OU professor, poet describes art and censorship

Jessica Orlando, Reporter

Oakland University’s Center for Public Humanities invited world-renowned poet Dunya Mikhail to chat about her life and read poetry on Tuesday, Feb 16. 

Mikhail was born in Baghdad, Iraq and moved to the United States 30 years later in 1995. She graduated from the University of Baghdad and went on to work as journalist and translator for the Baghdad Observer.

She faced censorship in Iraq, which led her to move to Jordan and then to America. She settled in Detroit and is currently teaching Arabic at Oakland University. 

Mikhail is considered one of the foremost poets of our time. She has received a Guggenheim Fellowship, a Knights Foundation grant, a Kresge Fellowship as well as the United Nations Human Rights Award for Freedom of Writing

Mikhail’s writing has been popular among The PBS News Hour, The New Yorker, The New York Times, The Guardian and Poetry. 

Mikhail reminisced about her first literary experiences as a child in Iraq and how her grandmother would tell her Arabic folk stories. She would go on to write all of her stories in a little notebook and even earned the title “The Poet” in grade school by her peers. 

“I had a notebook when I was a child and I rewrote all those stories I heard from my grandmother in my own way, and I remember illustrating them, Mikhail said. 

Mikhail explained that she writes all of her poetry in Arabic first and then in English. The difference in languages have created new meanings and emotions when translated, and it can take several times to get the translation right.

“Translating poetry is like turning a Pursian carpet to the other side,” Mikhail said. 

She talked about the process of writing prose in a dictatorship where there was a lot of censorship writers and artists had to face. Mikhail disguised political critiques as metaphors in order to keep writing prose during her time in Iraq.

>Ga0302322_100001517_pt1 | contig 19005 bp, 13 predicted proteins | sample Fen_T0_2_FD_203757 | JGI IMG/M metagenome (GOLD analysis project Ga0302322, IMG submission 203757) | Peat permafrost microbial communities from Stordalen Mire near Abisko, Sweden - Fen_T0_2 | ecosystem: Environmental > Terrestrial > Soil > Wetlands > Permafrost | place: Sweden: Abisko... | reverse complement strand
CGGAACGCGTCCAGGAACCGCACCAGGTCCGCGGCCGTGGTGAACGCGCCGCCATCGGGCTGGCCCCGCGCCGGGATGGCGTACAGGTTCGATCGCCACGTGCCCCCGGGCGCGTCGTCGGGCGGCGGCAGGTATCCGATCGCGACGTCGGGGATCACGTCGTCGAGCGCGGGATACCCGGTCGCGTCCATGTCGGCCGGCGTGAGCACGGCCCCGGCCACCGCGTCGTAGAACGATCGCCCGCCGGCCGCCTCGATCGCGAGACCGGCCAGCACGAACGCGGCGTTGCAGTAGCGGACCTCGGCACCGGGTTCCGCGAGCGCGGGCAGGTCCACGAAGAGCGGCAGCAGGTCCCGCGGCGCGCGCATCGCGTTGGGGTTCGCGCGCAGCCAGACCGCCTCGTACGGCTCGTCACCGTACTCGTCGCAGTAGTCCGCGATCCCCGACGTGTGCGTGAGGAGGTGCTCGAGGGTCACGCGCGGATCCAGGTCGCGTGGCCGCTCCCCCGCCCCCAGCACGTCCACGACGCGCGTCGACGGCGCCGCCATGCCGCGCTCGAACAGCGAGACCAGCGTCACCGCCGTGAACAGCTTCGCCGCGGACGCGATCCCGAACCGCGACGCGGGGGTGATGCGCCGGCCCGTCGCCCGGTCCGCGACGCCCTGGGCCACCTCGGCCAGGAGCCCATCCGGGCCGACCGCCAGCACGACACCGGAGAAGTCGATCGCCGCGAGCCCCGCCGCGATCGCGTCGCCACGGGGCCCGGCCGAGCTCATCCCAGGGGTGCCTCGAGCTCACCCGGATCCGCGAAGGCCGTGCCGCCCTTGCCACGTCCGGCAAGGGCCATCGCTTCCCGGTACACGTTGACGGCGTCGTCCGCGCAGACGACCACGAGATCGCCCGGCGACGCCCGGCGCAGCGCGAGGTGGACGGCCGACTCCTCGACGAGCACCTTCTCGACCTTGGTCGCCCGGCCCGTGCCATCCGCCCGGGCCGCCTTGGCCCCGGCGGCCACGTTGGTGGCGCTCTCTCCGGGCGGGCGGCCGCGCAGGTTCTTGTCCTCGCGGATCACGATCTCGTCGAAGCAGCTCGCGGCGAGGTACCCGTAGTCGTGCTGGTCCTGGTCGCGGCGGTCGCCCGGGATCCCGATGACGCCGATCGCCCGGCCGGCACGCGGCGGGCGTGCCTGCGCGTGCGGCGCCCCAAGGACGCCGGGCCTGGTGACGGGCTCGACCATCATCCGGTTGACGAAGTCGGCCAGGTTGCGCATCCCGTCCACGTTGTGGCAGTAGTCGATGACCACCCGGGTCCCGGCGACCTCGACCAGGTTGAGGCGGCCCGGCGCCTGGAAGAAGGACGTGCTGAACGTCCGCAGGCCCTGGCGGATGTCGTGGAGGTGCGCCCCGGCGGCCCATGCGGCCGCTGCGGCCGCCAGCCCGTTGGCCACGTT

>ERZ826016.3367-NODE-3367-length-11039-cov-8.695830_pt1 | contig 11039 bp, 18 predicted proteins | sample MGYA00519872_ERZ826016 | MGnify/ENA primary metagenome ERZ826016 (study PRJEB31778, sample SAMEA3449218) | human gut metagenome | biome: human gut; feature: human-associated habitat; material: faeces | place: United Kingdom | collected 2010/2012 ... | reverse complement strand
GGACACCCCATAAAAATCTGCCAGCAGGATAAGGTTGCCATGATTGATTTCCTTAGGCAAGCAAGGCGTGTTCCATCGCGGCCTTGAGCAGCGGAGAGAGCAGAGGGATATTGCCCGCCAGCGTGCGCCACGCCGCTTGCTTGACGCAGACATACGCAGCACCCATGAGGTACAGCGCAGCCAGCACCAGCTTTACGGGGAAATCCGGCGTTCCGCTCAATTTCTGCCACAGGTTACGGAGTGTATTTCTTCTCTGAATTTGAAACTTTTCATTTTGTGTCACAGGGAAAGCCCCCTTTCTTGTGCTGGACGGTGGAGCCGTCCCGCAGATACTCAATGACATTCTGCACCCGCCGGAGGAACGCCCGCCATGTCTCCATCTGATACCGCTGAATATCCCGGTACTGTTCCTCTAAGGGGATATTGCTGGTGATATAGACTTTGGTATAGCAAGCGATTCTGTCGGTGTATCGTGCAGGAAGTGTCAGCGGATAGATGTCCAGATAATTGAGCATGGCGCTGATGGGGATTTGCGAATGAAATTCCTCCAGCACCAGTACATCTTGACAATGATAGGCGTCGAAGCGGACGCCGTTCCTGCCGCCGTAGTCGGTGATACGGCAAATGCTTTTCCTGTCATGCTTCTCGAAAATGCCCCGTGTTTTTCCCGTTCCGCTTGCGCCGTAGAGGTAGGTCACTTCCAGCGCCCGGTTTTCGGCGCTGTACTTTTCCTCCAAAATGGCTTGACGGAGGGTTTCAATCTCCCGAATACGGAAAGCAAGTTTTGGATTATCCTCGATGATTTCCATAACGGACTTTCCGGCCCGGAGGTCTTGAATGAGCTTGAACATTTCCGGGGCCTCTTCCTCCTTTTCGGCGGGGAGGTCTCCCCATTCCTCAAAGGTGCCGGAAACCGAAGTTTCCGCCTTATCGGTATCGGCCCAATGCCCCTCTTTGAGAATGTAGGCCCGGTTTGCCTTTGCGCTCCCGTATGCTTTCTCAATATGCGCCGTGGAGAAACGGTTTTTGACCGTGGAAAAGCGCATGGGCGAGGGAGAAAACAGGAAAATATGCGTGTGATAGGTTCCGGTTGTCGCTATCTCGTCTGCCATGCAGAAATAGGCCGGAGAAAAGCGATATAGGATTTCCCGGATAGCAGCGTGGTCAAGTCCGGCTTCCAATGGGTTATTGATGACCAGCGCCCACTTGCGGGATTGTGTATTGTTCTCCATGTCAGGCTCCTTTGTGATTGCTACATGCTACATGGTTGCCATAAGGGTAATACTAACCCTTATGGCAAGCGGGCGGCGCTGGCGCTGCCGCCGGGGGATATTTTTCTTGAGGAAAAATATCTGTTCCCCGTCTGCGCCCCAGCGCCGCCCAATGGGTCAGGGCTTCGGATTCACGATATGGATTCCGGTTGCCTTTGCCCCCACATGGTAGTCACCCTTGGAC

“In Iraq we poets use metaphors not always for the sake of art, but as shields from censorship,” Mikhail said.

After Mikhail came to the United States, she discovered that she only had to use metaphors when she wanted to instead of in every line in her prose to cover up the real meanings of her poems.

“I didn’t want my censors to understand me,” Mikhail said. “I only wanted my people to understand me.”  

Mikhail illustrated that her poetry is a representation of herself and those with similar experiences. She felt that being able to openly express her emotions and experiences not only helped herself but heal others as well. 

“We are sensitive to the feelings of others, but I don’t have something that I need to hide from others and I feel good that I am myself,” Mikhail said. 

She explained that poetry to her was something that inspired others and defined emotions such as loss and war but also care and love. Words and stories have connected humanity for years and will continue to do so for many years to come. 

“Do you think we would waste our time on such a useless thing, like poetry, if we didn’t have genuine care for wonder or art, in general,” Mikhail said. 

Mikhail discussed that the quarantine has both helped poets and hindered them because they could not travel and tell their poetry to others. It has allowed Mikhail to learn more about herself because of the solitude she faced during the pandemic. 

“Solitude is the business of poets,” Mikhail said. “We poets are also the modern nomads because we like to wander from place to place reading our poems and making connections with strangers.”